"In combat, men become each other's mothers," says Jonathan Shay, author of "Achilles in Vietnam" and one of many commentators on the psychology...
“In combat, men become each other’s mothers,” says Jonathan Shay, author of “Achilles in Vietnam” and one of many commentators on the psychology of soldiers in harm’s way in the new documentary “Voices in Wartime.”
Such is the close and painful bond between warriors, Shay continues, and it is unknowable to those who have not experienced it. Former war correspondent Chris Hedges further explains in “Voices” how war movies rarely penetrate the most ubiquitous emotion in battle: “Fear is so pervasive that carrying out basic functions is very difficult.”
No wonder it is so hard for many survivors of war to find words to express what, Hedges says, has “altered them.” Yet there is a form that even the superintendent of West Point, Lt. Gen. William Lennox, tells “Voices” director Rick King is suitable for capturing the anguish of loss and the sensory overload of fighting: poetry.
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“Voices in Wartime,” with Jonathan Shay, Sam Hamill, Emily Warn,
Chris Hedges, David Connolly. Written and directed by Rick King. 74 minutes.
Not rated; for mature audiences (includes some graphic footage of war and descriptions
of war casualties). In English and numerous other languages with English subtitles. Guild 45th. Executive producer Andrew Himes and producer Jonathan King
will host Q&A sessions after the 7:20 p.m. show today and Saturday.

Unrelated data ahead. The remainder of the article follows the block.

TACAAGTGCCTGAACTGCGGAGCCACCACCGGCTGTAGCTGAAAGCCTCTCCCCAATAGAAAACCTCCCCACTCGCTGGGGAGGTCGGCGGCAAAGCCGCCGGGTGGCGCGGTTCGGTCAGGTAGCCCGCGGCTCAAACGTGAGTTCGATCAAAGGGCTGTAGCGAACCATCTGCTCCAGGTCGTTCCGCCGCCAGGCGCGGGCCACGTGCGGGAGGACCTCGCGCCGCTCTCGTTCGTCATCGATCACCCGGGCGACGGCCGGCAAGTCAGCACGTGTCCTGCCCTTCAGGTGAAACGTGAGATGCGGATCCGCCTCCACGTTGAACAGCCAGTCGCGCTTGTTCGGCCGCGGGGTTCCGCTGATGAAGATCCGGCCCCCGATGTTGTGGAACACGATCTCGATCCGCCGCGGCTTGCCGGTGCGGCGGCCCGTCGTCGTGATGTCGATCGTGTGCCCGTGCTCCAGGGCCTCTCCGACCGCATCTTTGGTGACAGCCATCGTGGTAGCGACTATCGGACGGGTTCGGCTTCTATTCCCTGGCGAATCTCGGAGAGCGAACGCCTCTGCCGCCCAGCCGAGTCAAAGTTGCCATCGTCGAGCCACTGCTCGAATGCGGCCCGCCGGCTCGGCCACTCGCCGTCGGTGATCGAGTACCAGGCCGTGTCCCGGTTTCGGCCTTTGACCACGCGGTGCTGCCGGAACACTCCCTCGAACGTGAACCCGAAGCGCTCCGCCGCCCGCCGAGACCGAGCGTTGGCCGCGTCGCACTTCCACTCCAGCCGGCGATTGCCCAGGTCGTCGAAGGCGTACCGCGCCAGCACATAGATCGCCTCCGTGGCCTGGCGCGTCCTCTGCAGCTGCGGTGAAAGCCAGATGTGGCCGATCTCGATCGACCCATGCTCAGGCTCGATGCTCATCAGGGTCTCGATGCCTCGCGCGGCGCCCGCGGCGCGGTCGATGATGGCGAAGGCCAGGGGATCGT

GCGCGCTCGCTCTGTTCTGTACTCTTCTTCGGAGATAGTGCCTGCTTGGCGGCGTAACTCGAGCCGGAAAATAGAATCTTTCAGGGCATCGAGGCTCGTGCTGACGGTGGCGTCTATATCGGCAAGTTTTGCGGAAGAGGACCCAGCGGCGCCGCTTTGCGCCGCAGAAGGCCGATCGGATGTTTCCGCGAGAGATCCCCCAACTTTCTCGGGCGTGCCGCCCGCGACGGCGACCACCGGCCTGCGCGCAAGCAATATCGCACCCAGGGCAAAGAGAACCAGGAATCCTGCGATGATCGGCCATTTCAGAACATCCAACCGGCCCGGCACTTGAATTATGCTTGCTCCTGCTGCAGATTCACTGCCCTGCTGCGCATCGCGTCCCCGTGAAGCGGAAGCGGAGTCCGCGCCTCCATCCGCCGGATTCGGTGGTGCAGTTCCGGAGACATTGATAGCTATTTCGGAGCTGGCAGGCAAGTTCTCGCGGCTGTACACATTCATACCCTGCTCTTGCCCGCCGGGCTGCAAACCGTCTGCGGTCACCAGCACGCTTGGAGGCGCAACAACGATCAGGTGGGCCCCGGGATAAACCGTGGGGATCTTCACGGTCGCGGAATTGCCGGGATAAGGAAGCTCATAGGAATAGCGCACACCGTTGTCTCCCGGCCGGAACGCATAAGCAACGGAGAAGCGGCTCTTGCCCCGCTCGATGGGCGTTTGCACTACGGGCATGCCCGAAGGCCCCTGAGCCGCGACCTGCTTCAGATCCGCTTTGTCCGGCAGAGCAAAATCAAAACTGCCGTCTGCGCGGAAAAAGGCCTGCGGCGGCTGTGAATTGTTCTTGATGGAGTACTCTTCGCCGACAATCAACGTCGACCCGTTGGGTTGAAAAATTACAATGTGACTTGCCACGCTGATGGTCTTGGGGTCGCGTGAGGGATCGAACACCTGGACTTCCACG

An overview of the historic relationship between war and poetry, “Voices in Wartime” touches upon Homer’s graphic descriptions of carnage in “The Iliad,” Walt Whitman’s lyrical account of America’s Civil War, the legacy of such World War I soldier-poets as Siegfried Sassoon and Wilfred Owen, and the shattering recollections-in-verse of Vietnam vet David Connolly.
“Poetry was one of the ways I tried to stay sane after what I’d been through,” Connolly says.
“Voices” also includes readings by Nigerian poet Chris Abani, India’s Sampurna Chattarji and Colombia’s Antonieta Villamil.
Hedges says that it is the state and media that give a nation language to describe and understand wartime policy. “The role of poets,” he says, “is to take us back to our center as human beings.”
King takes stands against genocidal wars — but not America’s current engagement in Iraq — and he embraces different perspectives. On one hand, we hear from a young American officer who quotes verse that helped steel him for hostilities, while an Iraqi poet describes U.S. forces as disorganized cowboys.
King’s film does take up Poets Against the War, a phenomenon that grew after first lady Laura Bush, concerned about stoking anti-war sentiment, canceled a 2003 White House symposium on poetry. Some of the dis-invited participants, including Sam Hamill and Emily Warn, are seen protesting the Iraq war through readings on the day they were supposed to sit down to dinner with the president.
Tom Keogh: email@example.com